An Elder's Wife
Vital to the smooth operation of any local establishment of the Lord's church is a devoted person who has no title, holds no office, and has no authority save that of an ordinary Christian. Yet this person holds the power to disrupt or to expedite the most carefully laid plans and the most important works of the church. This quiet but influential person is an elder's wife.
Elder's wives come in a variety of shapes, sizes, colors and textures. She can usually be found long after the services are over, sitting in a parked car by herself . . . waiting, or in an empty, unheated auditorium after the crowd has gone . . . waiting. She gets a lot of Bible reading done this way, and she knows where all the songs are in the hymn book.
She knows the loneliness of long evenings at home while her husband is out trying to correct other people's troubles. She is alone because her children are usually old enough to be occupied with their own pursuits, if they have not left home altogether. So she occupies her time with busy work and waits.
An elder's wife must be as staunch as a rock, as busy as a beaver, as quiet as a mouse, as biblically informed as a preacher, as flexible as a rubber band, and as patient as a mother of triplets.
She must know how to change her plans without notice, how to keep a meal hot and tasty for two hours after it was ready to serve, how to hold her temper (and her tongue) when people criticize her husband, and, most of all, how to use time profitably while she waits for her husband to get out of a prolonged conference.
Hers is the frustration of knowing little and being able to tell even less, when people expect her to know all and tell it. She knows the heartache of watching her man wrestling with a problem not of his own making and which he cannot discuss . . . even with her. Hers is the responsibility of setting an example of faithful Christian wifeliness, not because anyone wants or intends to follow it but simply because her husband is an elder. She has the burden of knowing that, of all the positions and offices in the Lord's church, her husband occupies one of the two or three whose qualifications depend on the character and caliber of his wife as well as of himself.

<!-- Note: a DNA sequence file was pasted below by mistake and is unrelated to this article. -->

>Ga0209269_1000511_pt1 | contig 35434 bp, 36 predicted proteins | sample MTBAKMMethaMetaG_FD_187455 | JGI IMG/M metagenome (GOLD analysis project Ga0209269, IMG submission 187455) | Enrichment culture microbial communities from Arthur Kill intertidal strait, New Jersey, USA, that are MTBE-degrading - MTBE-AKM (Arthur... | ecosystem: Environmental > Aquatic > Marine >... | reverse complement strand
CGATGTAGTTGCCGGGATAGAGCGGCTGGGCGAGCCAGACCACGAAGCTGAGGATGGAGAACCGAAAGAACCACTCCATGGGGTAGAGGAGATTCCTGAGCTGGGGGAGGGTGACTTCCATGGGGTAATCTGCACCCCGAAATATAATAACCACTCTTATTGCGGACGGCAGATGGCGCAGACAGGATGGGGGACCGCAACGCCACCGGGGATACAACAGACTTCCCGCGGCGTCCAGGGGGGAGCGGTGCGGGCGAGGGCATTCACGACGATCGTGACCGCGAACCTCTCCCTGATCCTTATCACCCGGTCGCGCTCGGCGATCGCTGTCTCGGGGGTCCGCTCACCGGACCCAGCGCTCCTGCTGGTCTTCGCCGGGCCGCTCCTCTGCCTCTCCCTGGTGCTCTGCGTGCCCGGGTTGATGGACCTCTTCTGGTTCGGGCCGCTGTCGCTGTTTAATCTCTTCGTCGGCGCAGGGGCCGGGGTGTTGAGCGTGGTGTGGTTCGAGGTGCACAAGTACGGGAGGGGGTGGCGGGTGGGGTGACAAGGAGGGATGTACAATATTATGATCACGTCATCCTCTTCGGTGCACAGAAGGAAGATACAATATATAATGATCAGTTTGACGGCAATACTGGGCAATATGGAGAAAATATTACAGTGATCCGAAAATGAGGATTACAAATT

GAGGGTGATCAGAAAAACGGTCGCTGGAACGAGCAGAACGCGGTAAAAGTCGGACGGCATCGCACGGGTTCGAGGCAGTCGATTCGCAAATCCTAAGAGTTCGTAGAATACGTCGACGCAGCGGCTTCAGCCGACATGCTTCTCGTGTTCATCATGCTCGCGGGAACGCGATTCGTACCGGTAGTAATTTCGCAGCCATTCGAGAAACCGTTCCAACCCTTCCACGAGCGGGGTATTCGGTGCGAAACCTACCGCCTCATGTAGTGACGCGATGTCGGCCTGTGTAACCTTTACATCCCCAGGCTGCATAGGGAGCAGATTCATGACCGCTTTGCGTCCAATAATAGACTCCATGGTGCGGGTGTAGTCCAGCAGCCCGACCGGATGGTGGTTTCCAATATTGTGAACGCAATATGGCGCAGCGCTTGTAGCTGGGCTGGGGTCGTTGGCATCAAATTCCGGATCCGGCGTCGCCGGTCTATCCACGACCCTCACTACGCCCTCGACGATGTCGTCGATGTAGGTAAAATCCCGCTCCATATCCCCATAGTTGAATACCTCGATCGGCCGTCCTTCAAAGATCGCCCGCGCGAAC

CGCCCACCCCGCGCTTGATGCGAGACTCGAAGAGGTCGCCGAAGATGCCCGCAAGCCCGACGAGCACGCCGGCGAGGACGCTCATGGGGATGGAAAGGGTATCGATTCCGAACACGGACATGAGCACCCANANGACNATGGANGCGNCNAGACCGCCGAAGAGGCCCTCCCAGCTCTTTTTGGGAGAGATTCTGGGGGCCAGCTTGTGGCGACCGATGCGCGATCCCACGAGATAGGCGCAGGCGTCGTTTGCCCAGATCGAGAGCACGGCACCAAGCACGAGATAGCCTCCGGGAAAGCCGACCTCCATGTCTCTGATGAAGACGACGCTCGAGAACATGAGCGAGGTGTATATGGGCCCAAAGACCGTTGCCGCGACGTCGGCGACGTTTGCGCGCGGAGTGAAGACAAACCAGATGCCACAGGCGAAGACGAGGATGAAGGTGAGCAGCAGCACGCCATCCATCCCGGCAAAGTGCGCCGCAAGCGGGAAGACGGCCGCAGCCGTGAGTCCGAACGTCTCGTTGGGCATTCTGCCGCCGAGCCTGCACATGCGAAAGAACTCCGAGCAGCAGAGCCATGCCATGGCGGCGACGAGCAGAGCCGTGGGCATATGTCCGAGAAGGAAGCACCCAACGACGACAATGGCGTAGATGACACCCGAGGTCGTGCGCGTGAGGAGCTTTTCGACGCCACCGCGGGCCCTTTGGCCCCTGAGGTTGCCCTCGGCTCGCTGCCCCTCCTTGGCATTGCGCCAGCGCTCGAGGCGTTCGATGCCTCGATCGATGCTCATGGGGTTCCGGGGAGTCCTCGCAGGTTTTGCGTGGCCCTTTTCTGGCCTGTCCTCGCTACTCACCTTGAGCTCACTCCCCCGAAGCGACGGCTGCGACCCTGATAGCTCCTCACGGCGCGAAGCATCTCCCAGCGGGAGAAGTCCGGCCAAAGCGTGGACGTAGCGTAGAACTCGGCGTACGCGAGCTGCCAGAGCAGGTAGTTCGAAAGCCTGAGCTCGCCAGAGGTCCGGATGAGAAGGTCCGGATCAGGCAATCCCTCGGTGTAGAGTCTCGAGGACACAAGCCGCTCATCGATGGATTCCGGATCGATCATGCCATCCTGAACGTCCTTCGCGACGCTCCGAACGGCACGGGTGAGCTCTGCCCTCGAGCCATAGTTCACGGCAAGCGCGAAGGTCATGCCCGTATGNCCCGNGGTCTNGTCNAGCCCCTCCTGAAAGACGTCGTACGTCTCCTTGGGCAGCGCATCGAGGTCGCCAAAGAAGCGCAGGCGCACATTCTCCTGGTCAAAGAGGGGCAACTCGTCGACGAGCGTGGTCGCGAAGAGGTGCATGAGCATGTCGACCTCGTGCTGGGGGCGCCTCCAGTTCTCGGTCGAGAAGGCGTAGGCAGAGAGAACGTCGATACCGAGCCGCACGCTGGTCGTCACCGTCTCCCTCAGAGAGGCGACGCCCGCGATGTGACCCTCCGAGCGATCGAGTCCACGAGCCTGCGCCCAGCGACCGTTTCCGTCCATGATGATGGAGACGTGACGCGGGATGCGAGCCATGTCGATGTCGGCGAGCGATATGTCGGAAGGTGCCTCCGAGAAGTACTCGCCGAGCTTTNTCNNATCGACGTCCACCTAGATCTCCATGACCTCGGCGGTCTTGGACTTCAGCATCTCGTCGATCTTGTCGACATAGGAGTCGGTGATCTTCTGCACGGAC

An elder's wife likes a peaceful church, worship services, Bible classes, pot-lucks, children, younger women, going visiting with her husband, opportunities to serve, company, a night when her husband has nowhere to go, getting to go home when church is over, short business meetings, people who don't cause trouble.
An elder's wife worries about what people think of her husband, what people think of her, what people think about her husband because of her, whether her children are faithful as she taught them to be, church members who aren't faithful, whether the roast in the oven at home is going to burn before her husband gets out of that unscheduled meeting which was called for "not more than five minutes" a half-hour ago.
Her life is hard, but she wouldn't have it any other way. She loves the Lord with all her heart and feels the warm glow of satisfaction that comes from knowing that she dedicated not only herself, but even her home, her husband and her family to the service of God and the betterment of His kingdom. She knows that she has a reward in heaven, and she is willing to do more of that which she has already learned to do so well . . . wait.
And even if there were no heavenly crown to look forward to, all the trials of body and spirit become trivial by comparison when a man of God, exhausted from long hours of tending the Master's flock, comes home late at night, takes her in his arms, and says, "I just couldn't make it without you!"
- Submitted by Donald Willis
Guardian of Truth XXX: 7, pp. 193, 196